Having a smaller fuel tank allows other performance benefits. It’s unlikely the length of the cars will change, the long wheelbase fashion is for aero reasons, not the inability to package everything into the space. More than likely, the teams will either narrow the fuel tank to allow for slimmer sidepods, or shorten the tank and lengthen the gearbox accordingly to narrow the coke bottle area. This aero gain will also speed up the cars.
If we have lighter, faster cars, then the other question revolves around tactics in the race, will it lead to overtaking? Will that be on the track or in pitstops?
First, we need to make some assumptions on qualifying and race fuel loads. With qualifying completed on minimum fuel and the car’s race start fuel load free for the team to decide, there is a risk that all the teams will optimise the strategies and leave little scope for in race tactics. If, like with tyres currently, the top ten have to start with tyres and fuel left over from qualifying, then the bottom ten are free to select their tyres and fuel loads. Then we might see some variability in the race strategies, with different cars on track at different fuel loads, overtaking may be improved on track.
Things also depend on tyres and fuel flow rate. Will there mainly be one stop races or will there be a crossover where multiple stops are as fast? If everyone is fixed into a one stop strategy, then there’s much less scope for variability in strategy and thus on track action. F1 will need to factor in the tyre when considering any reintroduction to refuelling.
A typical race situation is a driver stuck behind another slightly slower car, with the delta in laptimes and DRS unable to allow an on track overtake. Then, currently, it’s the tyre stops that are used tactically. There’s the undercut or overcut. With an undercut, the following car stops early and with fresher tyres can lap faster to gain track position by jumping the car ahead. With refuelling, the following car will be heavier after the pitstop and thus slower, so the undercut will not always work, which is a major setback to race strategy. The following car could refuel a little less, thus gaining track position, but that may be lost with a slower second stop. Equally, the leading car seeing the short-fuelled undercut being attempted could also short fuel, negating the following cars advantage.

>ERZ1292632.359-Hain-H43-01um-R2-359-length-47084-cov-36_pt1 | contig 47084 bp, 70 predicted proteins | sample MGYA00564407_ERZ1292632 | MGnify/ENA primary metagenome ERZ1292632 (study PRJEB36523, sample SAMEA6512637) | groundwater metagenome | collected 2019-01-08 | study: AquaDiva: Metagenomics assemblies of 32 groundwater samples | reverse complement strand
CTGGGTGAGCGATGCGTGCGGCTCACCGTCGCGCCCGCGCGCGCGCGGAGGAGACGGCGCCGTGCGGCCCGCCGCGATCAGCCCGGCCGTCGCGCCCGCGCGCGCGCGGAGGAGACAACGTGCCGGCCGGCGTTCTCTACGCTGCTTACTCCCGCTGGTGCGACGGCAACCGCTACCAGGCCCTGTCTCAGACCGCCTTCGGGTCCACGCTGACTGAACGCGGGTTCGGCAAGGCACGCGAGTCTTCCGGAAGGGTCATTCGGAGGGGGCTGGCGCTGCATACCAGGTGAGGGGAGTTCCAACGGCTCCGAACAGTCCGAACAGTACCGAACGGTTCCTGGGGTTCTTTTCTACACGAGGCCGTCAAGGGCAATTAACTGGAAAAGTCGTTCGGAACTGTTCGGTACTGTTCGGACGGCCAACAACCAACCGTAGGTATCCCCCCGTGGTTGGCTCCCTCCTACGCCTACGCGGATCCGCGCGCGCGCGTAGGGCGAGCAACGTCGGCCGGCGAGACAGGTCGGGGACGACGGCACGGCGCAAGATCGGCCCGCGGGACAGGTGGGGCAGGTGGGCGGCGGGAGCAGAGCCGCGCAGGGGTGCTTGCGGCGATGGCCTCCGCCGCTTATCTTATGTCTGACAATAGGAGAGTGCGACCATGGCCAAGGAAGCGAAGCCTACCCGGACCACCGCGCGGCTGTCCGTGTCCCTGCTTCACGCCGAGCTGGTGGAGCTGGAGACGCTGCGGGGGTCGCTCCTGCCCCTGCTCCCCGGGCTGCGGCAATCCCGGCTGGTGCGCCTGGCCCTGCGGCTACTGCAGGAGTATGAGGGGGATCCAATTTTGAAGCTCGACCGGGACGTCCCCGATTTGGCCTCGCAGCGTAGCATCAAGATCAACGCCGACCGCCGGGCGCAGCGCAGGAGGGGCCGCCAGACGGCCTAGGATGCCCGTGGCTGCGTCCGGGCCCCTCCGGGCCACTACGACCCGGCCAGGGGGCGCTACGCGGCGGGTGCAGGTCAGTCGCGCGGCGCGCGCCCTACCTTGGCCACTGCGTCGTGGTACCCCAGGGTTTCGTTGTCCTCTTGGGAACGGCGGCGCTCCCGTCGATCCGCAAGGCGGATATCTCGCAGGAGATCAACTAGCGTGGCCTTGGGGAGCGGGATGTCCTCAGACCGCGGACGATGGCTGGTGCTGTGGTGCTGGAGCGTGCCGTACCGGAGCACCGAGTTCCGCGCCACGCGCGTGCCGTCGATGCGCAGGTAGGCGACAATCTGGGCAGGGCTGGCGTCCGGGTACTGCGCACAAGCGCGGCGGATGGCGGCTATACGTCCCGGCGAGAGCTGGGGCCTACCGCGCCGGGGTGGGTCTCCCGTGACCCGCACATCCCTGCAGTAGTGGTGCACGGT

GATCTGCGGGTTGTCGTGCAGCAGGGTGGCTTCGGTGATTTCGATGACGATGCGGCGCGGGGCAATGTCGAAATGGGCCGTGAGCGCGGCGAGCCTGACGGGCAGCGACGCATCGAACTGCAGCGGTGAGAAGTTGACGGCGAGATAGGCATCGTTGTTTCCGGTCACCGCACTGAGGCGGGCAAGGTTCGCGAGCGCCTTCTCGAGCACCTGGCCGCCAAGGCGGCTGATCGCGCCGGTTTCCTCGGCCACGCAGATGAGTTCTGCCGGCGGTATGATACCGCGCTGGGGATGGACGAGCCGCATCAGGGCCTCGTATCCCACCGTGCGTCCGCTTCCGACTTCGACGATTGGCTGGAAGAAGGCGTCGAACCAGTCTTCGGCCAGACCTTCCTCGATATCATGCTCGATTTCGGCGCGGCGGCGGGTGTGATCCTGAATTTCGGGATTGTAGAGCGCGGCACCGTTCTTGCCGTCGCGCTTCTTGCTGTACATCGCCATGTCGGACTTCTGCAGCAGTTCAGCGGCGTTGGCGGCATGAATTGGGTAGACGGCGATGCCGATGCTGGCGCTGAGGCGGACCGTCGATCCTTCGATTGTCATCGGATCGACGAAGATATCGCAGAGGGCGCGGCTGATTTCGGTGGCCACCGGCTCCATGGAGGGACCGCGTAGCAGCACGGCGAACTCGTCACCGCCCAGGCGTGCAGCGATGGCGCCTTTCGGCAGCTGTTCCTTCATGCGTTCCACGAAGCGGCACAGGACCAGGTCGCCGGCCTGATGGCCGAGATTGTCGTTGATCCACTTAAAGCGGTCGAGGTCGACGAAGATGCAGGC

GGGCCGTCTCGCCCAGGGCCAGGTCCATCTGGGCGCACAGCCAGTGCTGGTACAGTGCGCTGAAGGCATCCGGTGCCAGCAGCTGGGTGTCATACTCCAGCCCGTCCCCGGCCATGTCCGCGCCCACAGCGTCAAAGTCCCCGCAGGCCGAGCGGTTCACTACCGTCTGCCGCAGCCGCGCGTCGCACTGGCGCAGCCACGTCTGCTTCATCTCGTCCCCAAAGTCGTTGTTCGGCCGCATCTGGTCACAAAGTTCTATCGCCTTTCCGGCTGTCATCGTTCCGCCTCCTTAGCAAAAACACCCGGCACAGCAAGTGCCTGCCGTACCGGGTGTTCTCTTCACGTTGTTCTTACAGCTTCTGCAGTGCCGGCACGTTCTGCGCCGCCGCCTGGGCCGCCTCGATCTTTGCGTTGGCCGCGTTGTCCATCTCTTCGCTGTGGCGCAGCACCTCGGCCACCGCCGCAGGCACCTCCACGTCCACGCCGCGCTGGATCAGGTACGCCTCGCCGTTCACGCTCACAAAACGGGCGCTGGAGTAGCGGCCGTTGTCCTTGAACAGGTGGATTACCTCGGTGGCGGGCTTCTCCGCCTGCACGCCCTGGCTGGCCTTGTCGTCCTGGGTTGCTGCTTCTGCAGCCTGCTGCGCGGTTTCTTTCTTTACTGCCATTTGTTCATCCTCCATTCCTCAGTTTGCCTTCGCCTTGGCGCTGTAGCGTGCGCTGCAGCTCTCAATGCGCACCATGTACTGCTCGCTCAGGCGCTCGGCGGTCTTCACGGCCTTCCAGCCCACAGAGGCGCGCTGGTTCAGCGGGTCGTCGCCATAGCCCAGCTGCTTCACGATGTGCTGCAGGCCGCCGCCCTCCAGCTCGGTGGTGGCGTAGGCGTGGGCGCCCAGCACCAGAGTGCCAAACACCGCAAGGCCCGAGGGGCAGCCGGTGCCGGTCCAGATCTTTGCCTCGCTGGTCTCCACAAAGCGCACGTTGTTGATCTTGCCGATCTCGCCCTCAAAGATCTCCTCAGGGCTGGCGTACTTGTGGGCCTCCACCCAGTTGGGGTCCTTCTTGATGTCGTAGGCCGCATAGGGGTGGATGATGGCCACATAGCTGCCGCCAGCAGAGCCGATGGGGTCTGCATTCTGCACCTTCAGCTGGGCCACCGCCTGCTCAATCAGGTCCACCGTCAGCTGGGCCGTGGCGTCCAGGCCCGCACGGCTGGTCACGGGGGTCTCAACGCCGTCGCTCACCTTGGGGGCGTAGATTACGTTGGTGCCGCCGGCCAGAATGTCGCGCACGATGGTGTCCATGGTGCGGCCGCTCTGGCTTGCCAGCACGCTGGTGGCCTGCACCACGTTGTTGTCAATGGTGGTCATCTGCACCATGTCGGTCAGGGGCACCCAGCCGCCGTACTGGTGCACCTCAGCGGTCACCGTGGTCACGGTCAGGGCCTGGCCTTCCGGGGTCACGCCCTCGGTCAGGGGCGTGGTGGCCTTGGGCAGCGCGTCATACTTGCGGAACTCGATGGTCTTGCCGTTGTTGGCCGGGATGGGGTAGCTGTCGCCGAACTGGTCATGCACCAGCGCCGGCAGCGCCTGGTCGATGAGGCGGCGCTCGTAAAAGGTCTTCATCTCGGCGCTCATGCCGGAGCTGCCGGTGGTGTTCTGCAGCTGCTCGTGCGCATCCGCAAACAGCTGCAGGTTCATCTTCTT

With an overcut today, the following car stays out longer if it has the tyre life to lap faster than the leading car on fresh tyres. With refuelling, this would be the preferred tactic if there is the fuel in the tank. The following car can save fuel ahead of the pit stop, run longer knowing the nozzle time for the leading car, then pit with a nozzle time adapted to beat the car that was ahead. This is a near slam dunk strategy, but not one that would lead to on track overtaking.
It’s clear to see that refuelling does present some potential formats to allow overtaking if either the field are split on strategy or there are multiple pit stop strategies, likely to be as fast as each other. But refuelling takes away the undercut option, invites overtaking to be delayed until a pit window and still has the image, fire risk and cost issues.
Given the huge progress made with the technical regulations regarding the aerodynamics of overtaking, there’s a strong argument that we leave it to the faster car and driver to overtake and not introduce another artificial variable in the rules.
F1 Pit Stop Fire Accident – 1994 German GP, Jos Verstappen. pic.twitter.com/u0gCNk1TVA
— Sport & Betting History (@CDCHistory) March 25, 2018